I am utterly baffled by not remembering some of the books I’ve read. Sure, the kids’ books? I read so many of them that I can imagine forgetting some of them. But the other day, I looked at a copy of 21 Proms and thought, did I read that?
Apparently, I did. And I gave it four out of five stars. Heck if I can remember a thing from it though.
Obviously, this is an argument for writing up reviews once a week, so I don’t have time to forget.
My boss found a box of copies of Nina Malkin’s 6X: The Uncensored Confessions. I have to say, from the cover and the blurb on the back, it sounded godawful bordering on pornographic. The book itself ended up being pretty good! It follows the members of a band, put together by a record industry guru, based on the fact that this one girl is hot. They call her “The Body,” but it turns out she’s got a good turn of phase as well. Then there’s “The Voice,” a completely screwed up born-again prima donna; “The Talent” (or “The Boy”), the one person who can play an instrument well; and “The Boss” (or “The Bitch”), the token black-chick-with-attitude. That all of these characters know they are reduced to stereotypes, and yet never fall into becoming them. The switching of POV can be a little disorienting, but it’s not like you can’t flip back to the beginning of the chapter to remind you who it is you’re reading. I immediately picked up the sequel, 6X: Loud, Fast, and Out of Control, and thought it did an even better job of portraying the ridiculousness of the pop music industry. (My father is a musician, so I found myself nodding a lot when Malkin got it right, which she almost always does.) These poor books are ruined by the crap covers, I have to say, a fact that even the author admits. Here’s hoping people read it anyway, enjoy it, and eventually get a reissue with a decent cover. And maybe a title that doesn’t confuse.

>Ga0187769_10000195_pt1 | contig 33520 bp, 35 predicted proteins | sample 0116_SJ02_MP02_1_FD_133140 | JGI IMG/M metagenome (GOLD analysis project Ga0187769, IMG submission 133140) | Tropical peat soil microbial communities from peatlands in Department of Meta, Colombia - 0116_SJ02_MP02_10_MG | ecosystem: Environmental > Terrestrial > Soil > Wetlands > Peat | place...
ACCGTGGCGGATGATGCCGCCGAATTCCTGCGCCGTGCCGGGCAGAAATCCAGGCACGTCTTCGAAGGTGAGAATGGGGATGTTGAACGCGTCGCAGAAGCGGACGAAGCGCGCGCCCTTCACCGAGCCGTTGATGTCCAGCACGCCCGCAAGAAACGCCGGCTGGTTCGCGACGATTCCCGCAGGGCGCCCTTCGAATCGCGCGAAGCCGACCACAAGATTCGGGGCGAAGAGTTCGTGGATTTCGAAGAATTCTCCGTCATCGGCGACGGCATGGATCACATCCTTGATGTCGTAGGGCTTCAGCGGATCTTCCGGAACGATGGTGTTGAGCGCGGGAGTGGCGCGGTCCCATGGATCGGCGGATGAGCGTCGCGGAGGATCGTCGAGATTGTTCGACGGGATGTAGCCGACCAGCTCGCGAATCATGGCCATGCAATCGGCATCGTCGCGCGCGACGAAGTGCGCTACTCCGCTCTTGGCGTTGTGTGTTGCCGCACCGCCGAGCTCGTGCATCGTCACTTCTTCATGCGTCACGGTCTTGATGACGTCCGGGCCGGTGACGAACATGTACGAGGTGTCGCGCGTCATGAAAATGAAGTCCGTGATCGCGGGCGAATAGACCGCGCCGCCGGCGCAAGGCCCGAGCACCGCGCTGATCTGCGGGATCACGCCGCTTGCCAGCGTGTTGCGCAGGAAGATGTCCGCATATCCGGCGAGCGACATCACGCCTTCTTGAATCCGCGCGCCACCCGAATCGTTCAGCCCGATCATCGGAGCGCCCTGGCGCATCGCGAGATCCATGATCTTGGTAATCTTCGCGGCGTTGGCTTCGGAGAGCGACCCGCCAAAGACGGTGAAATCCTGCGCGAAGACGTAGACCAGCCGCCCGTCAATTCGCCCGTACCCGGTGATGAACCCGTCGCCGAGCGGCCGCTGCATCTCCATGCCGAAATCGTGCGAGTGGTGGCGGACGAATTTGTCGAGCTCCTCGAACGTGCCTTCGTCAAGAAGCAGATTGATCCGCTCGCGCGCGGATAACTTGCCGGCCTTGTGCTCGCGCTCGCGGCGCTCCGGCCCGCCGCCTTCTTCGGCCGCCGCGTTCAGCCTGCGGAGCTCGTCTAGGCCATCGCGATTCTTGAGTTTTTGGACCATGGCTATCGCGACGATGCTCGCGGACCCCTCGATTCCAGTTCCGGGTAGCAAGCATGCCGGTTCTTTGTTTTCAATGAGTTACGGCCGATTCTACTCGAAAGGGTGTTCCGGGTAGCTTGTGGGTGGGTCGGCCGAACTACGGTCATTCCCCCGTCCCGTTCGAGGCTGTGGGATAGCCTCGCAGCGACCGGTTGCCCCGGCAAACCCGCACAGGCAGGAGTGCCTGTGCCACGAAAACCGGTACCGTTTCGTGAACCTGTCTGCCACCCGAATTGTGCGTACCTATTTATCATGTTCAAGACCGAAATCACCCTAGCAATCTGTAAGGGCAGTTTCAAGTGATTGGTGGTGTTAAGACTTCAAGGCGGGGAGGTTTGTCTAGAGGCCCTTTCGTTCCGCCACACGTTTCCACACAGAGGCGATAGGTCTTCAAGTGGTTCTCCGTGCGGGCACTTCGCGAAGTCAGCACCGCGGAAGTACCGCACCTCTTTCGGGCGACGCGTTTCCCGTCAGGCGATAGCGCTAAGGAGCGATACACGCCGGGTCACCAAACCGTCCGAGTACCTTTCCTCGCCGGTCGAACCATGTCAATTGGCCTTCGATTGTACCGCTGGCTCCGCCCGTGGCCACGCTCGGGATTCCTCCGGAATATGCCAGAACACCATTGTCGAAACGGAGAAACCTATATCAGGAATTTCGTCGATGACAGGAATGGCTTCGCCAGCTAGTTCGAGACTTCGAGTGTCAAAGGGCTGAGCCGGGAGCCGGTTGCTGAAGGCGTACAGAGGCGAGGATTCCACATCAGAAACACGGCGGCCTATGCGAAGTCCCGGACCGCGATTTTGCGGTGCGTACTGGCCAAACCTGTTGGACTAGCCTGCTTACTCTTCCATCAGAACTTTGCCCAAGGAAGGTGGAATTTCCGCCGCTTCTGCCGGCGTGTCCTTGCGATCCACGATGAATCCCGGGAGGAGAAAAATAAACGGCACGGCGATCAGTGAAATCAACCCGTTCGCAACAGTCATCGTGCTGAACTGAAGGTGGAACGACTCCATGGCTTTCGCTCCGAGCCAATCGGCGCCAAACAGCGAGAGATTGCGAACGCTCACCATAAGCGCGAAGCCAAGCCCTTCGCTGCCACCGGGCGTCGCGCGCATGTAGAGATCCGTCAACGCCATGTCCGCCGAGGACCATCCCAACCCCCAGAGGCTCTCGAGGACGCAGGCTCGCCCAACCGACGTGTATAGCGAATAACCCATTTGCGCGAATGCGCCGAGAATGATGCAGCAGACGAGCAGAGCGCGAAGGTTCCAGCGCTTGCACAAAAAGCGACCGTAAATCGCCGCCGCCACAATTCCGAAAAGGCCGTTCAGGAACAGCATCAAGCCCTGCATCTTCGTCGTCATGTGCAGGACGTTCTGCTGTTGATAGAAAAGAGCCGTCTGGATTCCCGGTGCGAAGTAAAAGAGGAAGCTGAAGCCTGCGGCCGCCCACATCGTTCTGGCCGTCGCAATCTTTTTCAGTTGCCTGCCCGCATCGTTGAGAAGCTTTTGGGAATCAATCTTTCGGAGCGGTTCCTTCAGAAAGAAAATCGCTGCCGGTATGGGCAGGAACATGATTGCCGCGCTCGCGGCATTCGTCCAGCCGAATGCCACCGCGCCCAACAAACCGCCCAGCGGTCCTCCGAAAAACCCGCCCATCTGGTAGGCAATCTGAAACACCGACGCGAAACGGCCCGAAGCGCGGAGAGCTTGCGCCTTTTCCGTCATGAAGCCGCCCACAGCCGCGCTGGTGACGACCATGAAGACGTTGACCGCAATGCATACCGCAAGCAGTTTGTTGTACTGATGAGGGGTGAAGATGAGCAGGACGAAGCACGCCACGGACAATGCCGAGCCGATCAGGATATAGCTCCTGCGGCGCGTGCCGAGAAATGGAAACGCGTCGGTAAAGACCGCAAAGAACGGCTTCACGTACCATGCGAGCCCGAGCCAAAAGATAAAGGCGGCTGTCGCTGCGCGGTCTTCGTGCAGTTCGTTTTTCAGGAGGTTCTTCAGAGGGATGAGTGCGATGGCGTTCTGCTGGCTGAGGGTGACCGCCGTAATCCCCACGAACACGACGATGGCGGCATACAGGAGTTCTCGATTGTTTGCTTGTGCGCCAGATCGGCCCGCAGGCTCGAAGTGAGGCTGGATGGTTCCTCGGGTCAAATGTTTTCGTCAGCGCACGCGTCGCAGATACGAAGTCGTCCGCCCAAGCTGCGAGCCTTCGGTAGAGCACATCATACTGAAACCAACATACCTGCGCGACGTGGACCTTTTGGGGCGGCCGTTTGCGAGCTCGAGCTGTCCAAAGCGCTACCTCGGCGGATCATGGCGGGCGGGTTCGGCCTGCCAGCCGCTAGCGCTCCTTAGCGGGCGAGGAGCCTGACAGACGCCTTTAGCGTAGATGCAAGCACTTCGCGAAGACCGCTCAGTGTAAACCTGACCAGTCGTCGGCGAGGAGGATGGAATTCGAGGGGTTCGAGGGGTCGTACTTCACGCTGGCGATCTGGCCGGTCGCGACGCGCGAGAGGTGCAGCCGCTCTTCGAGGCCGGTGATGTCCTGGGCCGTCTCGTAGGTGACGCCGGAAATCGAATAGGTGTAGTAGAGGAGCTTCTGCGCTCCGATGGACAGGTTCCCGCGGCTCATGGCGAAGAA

Oh, looks like my spreadsheet is in alphabetical order today. Okay.
I read A Blunt Instrument by Georgette Heyer. Her mysteries have so far not impressed me nearly as much as her romances, and this one in particular often missed the mark with me: I felt that too much we hear the same information passing from one character to another. Still, some of the characters were incredibly entertaining.